Today I spoke with Chris Skalisky, owner of Wenatchee’s Great Harvest Bread Company, about owning a small business in a recession, giving back to the community and fresh apple bread.
Great Harvest Bread Company is actually a franchise headquartered in Dylan, Mont., and was founded in 1975 by a young newly-married couple who started baking bread to pay their way through college. They got so good at it that after college they moved to Montana and opened a bakery.
The franchise could be better described as network of independently owned and operated bakeries that share successful regional recipes and a philosophy of individuality. Skalisky called it a “freedom franchise.”
“They’re a bunch of hippie rebels,” she said. “It’s kind of like the un-franchise franchise.”
Skalisky owns the store with her husband, Kyle, and they’ve created a few of their own recipes, including their apple crunch yeast bread and apple spice batter bread, which they bake using apples from Stemilt Growers in Wenatchee. The apple bread is popular but their signature is the raspberry cream pie, she said.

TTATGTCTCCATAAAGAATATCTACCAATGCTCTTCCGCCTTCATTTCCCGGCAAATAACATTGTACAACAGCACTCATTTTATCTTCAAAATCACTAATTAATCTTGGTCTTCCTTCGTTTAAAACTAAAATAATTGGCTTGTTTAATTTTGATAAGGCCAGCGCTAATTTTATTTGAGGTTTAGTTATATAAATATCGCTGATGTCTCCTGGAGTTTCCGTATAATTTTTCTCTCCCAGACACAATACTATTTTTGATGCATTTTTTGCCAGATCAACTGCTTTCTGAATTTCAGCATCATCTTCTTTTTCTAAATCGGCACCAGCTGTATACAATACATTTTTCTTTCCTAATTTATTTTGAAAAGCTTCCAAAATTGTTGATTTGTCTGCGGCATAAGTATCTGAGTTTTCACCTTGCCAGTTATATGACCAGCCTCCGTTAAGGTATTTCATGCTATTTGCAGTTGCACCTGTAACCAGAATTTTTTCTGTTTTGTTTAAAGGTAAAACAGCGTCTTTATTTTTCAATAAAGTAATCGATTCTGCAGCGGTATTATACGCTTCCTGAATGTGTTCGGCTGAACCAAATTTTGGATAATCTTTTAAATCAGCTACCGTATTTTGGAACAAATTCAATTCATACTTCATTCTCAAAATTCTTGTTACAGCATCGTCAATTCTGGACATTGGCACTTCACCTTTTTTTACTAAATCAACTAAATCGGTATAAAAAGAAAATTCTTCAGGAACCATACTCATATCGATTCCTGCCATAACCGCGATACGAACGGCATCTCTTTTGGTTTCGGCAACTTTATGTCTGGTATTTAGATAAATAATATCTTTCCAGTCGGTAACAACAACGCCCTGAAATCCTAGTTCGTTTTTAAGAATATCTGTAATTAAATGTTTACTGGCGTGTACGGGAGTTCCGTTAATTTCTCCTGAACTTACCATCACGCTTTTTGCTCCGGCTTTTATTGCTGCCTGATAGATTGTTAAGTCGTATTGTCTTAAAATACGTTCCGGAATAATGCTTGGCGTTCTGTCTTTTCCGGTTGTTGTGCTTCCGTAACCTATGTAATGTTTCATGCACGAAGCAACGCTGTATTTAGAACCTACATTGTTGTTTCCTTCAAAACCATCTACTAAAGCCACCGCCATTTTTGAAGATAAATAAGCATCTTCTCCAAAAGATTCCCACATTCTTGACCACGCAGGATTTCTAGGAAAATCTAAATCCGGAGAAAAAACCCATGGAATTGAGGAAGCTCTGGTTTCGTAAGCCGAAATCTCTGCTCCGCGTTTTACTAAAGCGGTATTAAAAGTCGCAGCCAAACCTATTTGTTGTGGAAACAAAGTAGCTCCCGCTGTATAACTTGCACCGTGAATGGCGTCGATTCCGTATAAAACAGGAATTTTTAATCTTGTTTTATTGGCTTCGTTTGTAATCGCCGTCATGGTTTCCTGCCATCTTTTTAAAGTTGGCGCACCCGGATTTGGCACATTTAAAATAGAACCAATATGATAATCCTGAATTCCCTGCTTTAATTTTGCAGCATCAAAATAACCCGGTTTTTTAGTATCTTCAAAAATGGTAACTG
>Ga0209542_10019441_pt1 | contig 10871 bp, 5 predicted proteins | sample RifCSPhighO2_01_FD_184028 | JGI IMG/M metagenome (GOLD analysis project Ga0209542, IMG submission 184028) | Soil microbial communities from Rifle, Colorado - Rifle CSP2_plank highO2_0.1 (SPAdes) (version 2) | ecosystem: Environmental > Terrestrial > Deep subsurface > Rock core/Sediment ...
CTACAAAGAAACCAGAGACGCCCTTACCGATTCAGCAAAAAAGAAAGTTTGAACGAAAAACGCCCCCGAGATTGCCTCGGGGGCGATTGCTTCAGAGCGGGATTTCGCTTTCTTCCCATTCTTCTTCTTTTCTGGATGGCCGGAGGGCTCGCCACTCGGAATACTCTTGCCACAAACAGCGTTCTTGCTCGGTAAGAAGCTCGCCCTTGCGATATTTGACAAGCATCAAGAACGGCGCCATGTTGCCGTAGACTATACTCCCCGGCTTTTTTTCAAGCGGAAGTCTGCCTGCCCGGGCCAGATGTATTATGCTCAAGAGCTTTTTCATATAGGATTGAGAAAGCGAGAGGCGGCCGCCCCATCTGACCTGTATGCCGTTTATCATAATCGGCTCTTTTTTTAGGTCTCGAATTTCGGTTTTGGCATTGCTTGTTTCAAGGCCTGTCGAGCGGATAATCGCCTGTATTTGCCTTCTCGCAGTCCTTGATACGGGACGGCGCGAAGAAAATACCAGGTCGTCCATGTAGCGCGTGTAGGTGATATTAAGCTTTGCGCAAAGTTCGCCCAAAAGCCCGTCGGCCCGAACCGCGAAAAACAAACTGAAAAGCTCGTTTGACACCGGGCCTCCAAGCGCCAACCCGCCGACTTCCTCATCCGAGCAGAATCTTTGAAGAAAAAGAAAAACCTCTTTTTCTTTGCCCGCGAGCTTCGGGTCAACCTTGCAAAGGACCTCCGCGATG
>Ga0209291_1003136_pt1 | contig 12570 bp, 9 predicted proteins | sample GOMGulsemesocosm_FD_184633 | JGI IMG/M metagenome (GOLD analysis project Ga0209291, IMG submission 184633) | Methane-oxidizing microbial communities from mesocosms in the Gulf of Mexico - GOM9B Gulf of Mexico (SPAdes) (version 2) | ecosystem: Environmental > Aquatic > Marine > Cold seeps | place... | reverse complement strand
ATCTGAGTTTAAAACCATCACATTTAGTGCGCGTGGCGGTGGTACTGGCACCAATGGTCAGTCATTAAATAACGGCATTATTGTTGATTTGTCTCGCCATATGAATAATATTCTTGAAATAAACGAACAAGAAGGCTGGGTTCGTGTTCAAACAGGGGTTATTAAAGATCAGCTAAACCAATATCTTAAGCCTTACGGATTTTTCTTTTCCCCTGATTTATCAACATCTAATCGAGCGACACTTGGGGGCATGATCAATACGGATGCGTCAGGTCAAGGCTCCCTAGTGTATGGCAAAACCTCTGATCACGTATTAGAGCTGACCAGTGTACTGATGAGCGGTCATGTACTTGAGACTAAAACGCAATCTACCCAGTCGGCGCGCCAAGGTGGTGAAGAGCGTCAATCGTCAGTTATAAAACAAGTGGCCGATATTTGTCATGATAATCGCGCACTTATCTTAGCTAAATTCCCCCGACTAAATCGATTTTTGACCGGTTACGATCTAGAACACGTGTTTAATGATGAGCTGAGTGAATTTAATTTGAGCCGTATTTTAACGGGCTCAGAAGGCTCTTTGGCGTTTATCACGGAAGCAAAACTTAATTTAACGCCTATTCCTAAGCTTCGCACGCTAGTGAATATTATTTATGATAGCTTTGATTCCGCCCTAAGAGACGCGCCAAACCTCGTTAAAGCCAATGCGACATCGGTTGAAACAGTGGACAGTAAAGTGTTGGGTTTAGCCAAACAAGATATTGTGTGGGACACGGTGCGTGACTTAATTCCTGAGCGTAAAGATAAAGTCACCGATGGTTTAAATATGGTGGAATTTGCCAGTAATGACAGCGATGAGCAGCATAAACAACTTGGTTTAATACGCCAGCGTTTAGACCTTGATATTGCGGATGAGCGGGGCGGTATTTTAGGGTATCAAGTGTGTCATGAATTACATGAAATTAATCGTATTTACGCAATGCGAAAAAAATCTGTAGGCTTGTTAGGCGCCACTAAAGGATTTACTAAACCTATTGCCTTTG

They don’t use any frozen dough in their bread – all their wheat comes directly from farmers in Montana and is milled on a stone grinder in the back of the shop.
Though they’ve considered offering organic products, Skalisky said they decided against it. She said organics sell better on the West side of the state.
“We just don’t have the market for (organic). It’s just too expensive,” she said.
Skalisky said they have built up a profitable business and that’s all they could ask for in this economy.
“We’d all like to be busier but just to survive in this economy is good,” she said.
Skalisky and her staff do a lot of what could be called “pro bono baking” – and sometimes they’ll come in on their day off to bake for worthy causes. They’ve raised funds for local charity events, races and to support the local humane society.
“The community really appreciates it,”she said.
After the earthquake in Haiti she and her staff came in to work on a Sunday, opened the shop and donated all the day’s profits to Haitian relief. The community got behind their efforts and at the end of the day they’d raised $3,500.
“I had people handing me $100 bills for two loaves of bread.”